Too Many Youth Policies To Mention
My usual response when an election draws near and all the promised policies get trotted out is to roll my eyes and try hard to filter out the cross-party bickering.
Itâ€™s not that Iâ€™m disinterested in what the various parties are proposing; itâ€™s more that I dislike the approach. Too often, political parties define themselves by their differences from each other on key issues rather than their commitment to making the world a better place.
This time around there seems to be a lot more at stake for those working with young people, so Iâ€™ve been paying more attention to the promises being made. And it seems the politicians are becoming more creative with their pledges.
Eighteen months ago, I attended a conference where an advisor to the Conservative Party explained its plan for a compulsory National Citizen Service for young people. The scheme, a flagship project aimed at 16-year-olds, was then a six-week form of community service with a residential and team building activities thrown in at the beginning. It has now become a shorter three-week programme, involving a residential, a local project, and some community work over a longer period.
Many in the audience at that gathering felt the money could be better spent with local youth organisations that already do this type of project, while others questioned the very idea of enforced “voluntary” community work.
Meanwhile the Liberal Democrats have produced Free To Be Young, a great manifesto with 57 party commitments aimed at improving life for the young. Itâ€™s hard to disagree with many of the statements, yet unfortunately I find it almost impossible to see how they could be realistically achieved. An idea like â€œencouraging parents to drink responsiblyâ€ is a case in point.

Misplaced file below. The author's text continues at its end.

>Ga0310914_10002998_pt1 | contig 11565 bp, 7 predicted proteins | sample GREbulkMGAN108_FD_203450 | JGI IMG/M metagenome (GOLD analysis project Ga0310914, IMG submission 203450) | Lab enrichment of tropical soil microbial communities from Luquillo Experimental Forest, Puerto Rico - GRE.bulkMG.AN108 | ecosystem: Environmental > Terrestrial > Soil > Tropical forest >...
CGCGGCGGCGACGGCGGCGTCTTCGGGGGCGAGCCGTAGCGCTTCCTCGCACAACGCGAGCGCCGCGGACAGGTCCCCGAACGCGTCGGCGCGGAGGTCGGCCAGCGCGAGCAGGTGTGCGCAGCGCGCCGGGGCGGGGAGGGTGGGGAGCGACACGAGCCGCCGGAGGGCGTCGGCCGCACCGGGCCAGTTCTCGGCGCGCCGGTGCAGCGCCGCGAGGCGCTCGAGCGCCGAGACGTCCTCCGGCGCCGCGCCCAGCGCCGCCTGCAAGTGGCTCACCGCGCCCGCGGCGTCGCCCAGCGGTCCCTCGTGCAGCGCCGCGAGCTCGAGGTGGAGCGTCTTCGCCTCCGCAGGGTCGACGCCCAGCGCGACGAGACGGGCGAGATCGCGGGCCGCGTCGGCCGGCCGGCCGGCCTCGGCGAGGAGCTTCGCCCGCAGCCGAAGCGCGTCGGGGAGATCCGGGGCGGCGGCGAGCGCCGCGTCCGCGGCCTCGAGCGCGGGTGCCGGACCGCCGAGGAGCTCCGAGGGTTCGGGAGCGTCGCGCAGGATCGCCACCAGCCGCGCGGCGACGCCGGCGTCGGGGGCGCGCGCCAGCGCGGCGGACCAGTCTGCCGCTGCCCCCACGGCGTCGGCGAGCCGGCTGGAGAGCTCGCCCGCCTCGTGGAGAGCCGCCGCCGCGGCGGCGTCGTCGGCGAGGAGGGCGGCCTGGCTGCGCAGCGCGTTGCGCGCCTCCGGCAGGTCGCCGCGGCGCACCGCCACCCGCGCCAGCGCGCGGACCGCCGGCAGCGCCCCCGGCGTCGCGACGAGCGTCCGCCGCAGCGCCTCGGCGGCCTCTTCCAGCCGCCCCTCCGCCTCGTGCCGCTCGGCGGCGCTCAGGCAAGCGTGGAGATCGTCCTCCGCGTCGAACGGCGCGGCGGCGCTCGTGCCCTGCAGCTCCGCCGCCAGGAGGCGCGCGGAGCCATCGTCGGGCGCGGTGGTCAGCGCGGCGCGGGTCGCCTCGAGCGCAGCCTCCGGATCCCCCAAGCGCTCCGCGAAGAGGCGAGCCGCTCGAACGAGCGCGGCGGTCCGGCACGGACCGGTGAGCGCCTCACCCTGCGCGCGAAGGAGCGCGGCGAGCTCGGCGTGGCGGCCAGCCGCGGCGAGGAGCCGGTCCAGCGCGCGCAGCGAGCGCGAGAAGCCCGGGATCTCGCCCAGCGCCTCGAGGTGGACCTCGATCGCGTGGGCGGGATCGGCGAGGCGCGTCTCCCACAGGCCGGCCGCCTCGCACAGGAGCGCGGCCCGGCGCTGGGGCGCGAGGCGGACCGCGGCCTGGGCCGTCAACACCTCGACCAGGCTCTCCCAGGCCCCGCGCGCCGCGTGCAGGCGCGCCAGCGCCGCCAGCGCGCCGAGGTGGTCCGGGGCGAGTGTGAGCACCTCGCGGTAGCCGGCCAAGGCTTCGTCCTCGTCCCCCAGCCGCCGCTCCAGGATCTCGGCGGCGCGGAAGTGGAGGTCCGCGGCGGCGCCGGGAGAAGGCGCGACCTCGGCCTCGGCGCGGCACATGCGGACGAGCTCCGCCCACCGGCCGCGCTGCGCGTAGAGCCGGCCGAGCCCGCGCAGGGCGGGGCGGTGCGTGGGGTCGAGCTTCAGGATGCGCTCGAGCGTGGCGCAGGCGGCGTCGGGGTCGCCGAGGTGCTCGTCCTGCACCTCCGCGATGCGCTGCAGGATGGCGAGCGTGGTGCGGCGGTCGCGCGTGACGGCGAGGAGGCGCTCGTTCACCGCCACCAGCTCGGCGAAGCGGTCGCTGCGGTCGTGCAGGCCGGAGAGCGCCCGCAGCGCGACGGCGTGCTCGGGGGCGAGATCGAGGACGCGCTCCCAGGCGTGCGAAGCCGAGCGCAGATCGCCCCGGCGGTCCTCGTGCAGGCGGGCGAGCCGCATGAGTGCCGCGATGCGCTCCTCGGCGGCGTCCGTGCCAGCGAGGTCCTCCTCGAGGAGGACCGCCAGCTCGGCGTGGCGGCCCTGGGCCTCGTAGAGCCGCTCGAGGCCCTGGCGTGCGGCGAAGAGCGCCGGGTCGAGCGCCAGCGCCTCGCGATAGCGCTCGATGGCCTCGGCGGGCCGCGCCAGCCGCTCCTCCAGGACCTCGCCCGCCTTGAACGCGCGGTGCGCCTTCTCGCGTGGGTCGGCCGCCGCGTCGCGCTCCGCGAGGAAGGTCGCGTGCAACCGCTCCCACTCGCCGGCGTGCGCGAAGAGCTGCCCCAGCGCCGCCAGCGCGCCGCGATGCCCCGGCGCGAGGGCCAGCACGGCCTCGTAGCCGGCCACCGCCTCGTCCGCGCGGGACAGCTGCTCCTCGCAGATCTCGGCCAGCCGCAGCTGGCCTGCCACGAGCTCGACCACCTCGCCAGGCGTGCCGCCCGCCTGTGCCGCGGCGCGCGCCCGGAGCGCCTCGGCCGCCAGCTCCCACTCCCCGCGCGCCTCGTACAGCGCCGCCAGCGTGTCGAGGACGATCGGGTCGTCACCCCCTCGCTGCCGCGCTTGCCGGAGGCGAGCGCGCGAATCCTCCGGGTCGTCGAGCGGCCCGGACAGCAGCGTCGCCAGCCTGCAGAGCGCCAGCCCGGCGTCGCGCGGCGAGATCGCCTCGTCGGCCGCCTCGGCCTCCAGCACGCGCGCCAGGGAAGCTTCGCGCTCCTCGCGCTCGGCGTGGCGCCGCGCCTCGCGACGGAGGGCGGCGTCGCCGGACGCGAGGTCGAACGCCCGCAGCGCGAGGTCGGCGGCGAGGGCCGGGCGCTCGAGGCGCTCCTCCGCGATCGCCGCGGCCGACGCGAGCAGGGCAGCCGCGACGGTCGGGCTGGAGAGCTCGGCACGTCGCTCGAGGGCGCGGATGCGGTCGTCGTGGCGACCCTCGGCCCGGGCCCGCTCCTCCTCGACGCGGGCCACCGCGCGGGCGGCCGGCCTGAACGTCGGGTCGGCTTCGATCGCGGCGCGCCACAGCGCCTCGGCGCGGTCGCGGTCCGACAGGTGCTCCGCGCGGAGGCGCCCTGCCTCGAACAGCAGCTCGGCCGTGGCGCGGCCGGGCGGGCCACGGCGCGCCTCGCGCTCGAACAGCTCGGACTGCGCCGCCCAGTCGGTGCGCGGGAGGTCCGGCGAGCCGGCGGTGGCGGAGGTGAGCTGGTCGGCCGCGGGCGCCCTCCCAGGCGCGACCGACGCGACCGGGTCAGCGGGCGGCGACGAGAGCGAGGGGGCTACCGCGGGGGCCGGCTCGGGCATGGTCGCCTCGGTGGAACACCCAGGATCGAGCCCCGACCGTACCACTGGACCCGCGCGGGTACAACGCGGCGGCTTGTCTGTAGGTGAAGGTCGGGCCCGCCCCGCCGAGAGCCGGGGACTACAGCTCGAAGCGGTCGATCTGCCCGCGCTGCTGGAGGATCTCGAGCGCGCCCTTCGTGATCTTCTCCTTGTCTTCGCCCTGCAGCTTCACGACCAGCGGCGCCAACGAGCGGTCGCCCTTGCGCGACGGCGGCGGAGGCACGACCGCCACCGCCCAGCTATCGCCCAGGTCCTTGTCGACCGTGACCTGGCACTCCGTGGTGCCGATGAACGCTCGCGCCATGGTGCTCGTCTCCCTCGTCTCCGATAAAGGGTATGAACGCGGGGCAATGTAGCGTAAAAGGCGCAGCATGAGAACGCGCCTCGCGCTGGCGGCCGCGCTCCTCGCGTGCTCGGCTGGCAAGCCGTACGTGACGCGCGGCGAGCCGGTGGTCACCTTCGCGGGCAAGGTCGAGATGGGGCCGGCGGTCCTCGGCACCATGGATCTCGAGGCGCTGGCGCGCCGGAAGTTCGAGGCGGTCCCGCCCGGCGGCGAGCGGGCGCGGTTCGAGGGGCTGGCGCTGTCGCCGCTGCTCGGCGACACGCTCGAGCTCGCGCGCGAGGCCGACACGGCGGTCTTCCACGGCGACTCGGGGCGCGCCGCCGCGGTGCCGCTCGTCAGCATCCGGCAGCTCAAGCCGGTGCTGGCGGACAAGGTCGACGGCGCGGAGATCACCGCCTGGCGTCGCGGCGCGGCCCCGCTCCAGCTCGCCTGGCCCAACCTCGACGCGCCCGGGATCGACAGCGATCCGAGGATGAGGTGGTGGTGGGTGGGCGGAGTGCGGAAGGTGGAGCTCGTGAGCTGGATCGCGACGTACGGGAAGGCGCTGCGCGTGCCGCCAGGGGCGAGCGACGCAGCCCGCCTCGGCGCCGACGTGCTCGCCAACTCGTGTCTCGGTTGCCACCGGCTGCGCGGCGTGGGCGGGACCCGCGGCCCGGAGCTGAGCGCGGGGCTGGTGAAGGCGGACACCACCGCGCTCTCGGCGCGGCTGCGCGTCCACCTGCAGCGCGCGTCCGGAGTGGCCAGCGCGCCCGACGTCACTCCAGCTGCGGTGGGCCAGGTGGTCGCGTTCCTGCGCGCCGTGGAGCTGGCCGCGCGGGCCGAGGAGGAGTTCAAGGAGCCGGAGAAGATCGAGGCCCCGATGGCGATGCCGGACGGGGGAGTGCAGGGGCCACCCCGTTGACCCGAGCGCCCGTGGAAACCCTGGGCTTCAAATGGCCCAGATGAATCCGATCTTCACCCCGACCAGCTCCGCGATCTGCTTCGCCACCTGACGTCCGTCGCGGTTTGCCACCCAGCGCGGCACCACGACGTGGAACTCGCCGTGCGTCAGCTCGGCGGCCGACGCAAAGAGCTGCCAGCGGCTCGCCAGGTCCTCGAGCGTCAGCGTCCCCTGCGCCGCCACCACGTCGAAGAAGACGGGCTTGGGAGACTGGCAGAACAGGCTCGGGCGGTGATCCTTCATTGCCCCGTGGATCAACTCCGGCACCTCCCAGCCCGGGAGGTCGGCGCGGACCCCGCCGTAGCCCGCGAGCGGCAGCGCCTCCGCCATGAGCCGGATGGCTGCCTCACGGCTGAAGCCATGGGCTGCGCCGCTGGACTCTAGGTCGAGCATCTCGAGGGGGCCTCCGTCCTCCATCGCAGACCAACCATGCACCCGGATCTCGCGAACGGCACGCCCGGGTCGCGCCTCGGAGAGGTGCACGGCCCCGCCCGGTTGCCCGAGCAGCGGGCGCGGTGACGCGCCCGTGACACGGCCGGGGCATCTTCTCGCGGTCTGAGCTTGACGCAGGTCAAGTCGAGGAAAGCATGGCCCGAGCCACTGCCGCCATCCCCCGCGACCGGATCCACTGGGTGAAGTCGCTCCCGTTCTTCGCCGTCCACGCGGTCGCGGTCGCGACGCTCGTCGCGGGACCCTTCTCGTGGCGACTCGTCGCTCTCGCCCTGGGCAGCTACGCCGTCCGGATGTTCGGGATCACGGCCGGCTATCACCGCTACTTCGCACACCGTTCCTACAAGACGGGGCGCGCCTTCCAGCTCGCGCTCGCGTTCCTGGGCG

Labou,r on the other hand, are selling world-changing ideas such as giving every 11 to 14-year-old hands-on cooking lessons to help reduce childhood obesity. To be fair, they are also focused on getting young people back on track by promising a job, training or work placement to those not in education, employment or training (NEET) longer than six months.
But what we really need is a renewed commitment to supporting and investing in young people and local youth services. Itâ€™s encouraging that the Lib Dems have moved towards accepting the youth work union Unite’s challenge for a statutory youth service. This would protect youth work from future funding cuts, but it must support voluntary services as well as those run by local authorities.
We also need a government that actively views young people as partners in democracy and involves them in decision-making. Policies such as lowering the voting age to 16 are a good example, but there is more that could be done.
Iâ€™m looking for a party that understands the power of engaging with young people and investing in their future, not one that just pays them lip-service.
You can view all my Youth Work Now articles here.